While pork is easily one of the most well-loved meats in the world, cooking pork isn’t always easy, and depending on the cut of pork you’re using, the cooking time will vary. As such, you may end up overcooking or undercooking your pork with disastrous consequences. Below, we provide a guide to getting perfectly cooked pork while addressing the question, “is it safe to eat pork at 145 degrees?”
What is the Recommended Temperature for Cooking Pork?
When you reach the safe internal temperature of 145 degrees Fahrenheit, you can remove it from the heat source to eat pork. Before 2011, 160 degrees was the recommended cooking temperature by the United States Department of Agriculture but this changed due to technological and farming advancements. The USDA guidelines have since provided new recommendations as follows:
- For medium-rare pork, cook it between 145 to 150 degrees
- For medium-cooked pork, cook it between 150 to 155 degrees
- For medium-well pork, cook between 155 and 160 degrees
- For well-done pork, cook to 160 degrees
If you want to cook according to pork cuts, the National Pork Board recommends using a meat thermometer to follow these pork cooking temperature guidelines:
- Whole muscle cuts such as pork roasts, pork chops, pork loin, bone-in chops, and pork tenderloin should be cooked to a minimum internal temperature of 145° F, and 3-minute rest time.
- Ground pork will need to be cooked at 160° F.
- Fresh ham needs to be cooked to 145° F while pre-cooked ham should be reheated up to 140° F.
- Pork ribs, pork shoulder, and pork butt should all be cooked up to 200° F because these cuts contain a lot of collagen which only breaks down at a higher temperature.
Know Food Safety Before You Eat Pork
Harmful bacteria such as E. coli that cause foodborne illness will usually live on the surface, which is why it’s important to cook and eat pork at a safe temperature. Cooking pork at a lower temperature may allow Trichinella spiralis to survive which can then result in trichinosis, an infection that causes food poisoning. While only 13 cases were recorded in 2015 by the Centers for Disease Control and Prevention (CDC), potential bacterial contaminants and other kinds of parasitic worms in meat need to be neutralized using a high temperature to prevent infection.
The best way to cook ground meat is to use a food thermometer — be sure to take a long time and observe the proper cooking temperatures, paying close attention to the center of the meat. Some bacteria may still be lurking, so you will need to implement safer food preparation practices.
What About Pink Pork?
Pork that has a pink color isn’t necessarily raw meat — when it’s cooked to medium-rare, you may see the color pink around the center and this is normal. Some pork products have a high pH level and will keep their pink hue even after it reaches the recommended temperature or higher. You’ll also notice that this color will be more pronounced when you cut off a piece of meat.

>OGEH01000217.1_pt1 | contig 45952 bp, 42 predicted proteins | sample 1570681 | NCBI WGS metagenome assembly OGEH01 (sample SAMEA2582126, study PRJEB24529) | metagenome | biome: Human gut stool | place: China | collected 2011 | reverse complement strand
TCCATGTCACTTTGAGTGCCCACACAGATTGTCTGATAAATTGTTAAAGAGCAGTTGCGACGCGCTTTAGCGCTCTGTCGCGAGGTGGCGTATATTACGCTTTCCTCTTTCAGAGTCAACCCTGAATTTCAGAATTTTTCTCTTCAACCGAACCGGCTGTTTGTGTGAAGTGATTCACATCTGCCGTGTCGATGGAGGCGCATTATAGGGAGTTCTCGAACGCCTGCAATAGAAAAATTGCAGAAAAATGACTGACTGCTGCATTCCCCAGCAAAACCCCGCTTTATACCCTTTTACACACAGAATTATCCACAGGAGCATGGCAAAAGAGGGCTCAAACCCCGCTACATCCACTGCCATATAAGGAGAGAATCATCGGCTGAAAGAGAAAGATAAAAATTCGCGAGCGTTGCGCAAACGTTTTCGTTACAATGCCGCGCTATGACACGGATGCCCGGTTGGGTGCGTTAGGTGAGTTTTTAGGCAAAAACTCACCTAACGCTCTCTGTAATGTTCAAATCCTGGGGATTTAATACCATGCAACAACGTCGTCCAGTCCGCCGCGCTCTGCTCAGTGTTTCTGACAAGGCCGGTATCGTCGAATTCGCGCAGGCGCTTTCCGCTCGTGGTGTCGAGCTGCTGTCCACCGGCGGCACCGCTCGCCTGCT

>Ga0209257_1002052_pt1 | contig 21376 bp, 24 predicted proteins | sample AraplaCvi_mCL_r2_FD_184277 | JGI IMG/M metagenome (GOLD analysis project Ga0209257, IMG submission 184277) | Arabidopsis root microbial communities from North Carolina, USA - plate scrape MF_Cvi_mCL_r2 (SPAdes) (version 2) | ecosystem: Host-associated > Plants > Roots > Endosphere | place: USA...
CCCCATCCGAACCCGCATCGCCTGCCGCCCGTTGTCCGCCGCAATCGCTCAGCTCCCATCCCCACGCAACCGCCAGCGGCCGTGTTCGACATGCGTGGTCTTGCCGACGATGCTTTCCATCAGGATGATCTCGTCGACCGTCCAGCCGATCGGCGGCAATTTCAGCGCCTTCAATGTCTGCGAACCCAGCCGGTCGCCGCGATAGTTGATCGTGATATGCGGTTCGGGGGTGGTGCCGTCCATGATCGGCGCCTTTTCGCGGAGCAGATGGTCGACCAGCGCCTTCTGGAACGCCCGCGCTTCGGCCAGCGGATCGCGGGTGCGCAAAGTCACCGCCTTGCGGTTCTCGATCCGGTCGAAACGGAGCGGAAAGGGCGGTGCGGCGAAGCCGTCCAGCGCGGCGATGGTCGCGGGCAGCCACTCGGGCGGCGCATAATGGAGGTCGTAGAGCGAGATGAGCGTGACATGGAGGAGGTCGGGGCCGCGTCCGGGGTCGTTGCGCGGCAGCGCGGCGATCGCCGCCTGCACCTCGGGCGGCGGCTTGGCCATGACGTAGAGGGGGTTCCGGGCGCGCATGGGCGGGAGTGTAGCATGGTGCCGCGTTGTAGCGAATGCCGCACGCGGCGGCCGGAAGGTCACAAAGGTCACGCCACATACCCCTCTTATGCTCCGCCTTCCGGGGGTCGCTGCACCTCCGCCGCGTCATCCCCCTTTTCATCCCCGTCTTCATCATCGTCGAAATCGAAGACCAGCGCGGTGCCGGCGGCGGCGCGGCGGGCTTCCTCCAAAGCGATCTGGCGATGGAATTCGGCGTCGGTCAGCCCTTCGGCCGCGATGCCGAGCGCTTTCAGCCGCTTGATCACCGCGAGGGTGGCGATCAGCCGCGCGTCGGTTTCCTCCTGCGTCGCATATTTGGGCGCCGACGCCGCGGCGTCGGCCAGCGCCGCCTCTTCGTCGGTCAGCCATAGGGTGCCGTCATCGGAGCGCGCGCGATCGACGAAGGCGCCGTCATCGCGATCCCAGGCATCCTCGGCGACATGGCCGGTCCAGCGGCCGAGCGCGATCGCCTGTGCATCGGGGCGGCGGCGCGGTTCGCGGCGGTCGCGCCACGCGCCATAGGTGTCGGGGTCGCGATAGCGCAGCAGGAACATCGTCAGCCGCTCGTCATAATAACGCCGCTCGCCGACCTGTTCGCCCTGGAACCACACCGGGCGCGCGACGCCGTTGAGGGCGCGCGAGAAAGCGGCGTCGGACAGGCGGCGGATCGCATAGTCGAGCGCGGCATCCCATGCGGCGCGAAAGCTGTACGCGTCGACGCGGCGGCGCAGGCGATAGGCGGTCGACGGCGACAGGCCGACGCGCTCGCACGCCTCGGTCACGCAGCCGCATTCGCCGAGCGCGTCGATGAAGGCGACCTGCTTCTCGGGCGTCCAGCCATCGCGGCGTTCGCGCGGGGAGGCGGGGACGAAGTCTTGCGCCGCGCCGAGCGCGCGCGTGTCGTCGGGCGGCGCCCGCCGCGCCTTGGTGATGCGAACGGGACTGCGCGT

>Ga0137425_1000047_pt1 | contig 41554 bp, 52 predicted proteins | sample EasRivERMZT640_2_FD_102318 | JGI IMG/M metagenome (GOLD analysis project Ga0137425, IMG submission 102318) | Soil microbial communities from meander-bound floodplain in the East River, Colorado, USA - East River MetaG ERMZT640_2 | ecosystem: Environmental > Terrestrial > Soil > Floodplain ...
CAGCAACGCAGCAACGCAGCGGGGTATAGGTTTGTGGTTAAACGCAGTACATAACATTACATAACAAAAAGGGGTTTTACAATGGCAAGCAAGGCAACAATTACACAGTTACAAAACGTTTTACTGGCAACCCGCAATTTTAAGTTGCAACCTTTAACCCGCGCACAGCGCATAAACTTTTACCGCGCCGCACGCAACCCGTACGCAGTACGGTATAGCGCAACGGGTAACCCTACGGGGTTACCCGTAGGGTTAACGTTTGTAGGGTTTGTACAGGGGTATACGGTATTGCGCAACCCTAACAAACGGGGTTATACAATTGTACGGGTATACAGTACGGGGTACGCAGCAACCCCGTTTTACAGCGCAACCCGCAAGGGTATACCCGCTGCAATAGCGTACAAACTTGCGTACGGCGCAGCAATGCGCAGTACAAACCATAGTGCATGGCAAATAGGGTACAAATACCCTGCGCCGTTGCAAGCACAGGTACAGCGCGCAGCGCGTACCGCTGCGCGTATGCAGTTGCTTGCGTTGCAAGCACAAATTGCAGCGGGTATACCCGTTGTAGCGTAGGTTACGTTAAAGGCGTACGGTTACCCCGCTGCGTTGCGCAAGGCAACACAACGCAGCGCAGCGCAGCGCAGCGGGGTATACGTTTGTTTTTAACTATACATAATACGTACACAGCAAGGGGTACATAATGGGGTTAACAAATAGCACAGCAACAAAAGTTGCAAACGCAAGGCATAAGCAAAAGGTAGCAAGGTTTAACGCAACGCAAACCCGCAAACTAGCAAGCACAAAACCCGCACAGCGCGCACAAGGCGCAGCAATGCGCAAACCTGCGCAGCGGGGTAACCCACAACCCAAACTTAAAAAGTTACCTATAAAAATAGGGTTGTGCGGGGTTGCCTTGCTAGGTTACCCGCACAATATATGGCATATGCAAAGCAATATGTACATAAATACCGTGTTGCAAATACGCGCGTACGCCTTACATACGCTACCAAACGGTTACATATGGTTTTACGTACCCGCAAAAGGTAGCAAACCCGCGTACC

However, when working with whole cuts of pork, it’s better to work with a digital thermometer to get an accurate reading and use it on the thickest part of the meat. Depending on the cooking method you’re doing and the type of meat you’re using, you should be able to maintain the proper temperature to eat pork safely.
What to Do With Pork Leftovers?
According to the new guidelines of the U.S. Department of Agriculture, it’s best to let the meat rest after taking it off the heat. Small cuts such as pork chops won’t need more than five minutes, while bigger cuts may need up to one hour when at room temperature. Any leftovers should be refrigerated no later than two hours after it was served — any amount of time after this will expose the meat to the danger zone.
This refers to temperatures between 40 to 140 degrees Fahrenheit, where bacteria can multiply exponentially. When packing your leftovers, be sure to seal them tightly, making sure that air leaves the containers, and keep them at the lowest level in your refrigerator. You should never leave your leftovers by the door of the fridge, since this will expose them to the warm air outside.
Consume all your leftovers in the next four days and if you can’t finish them off by this time, consider freezing the cooked pork. Doing this will ensure that the meat will maintain its quality for as long as six months.
It’s Important to Learn Your Pork Temperatures
For the best quality pork dishes, knowing what temperature to cook a particular cut of meat is a must. Not only will you avoid getting overcooked or undercooked pork, but you’ll also save your family from potential food-related illnesses that may result from neglecting to cook at the right temperature. Thanks to the guidelines outlined above, you can enjoy any cut of pork in a more tender and juicy way.
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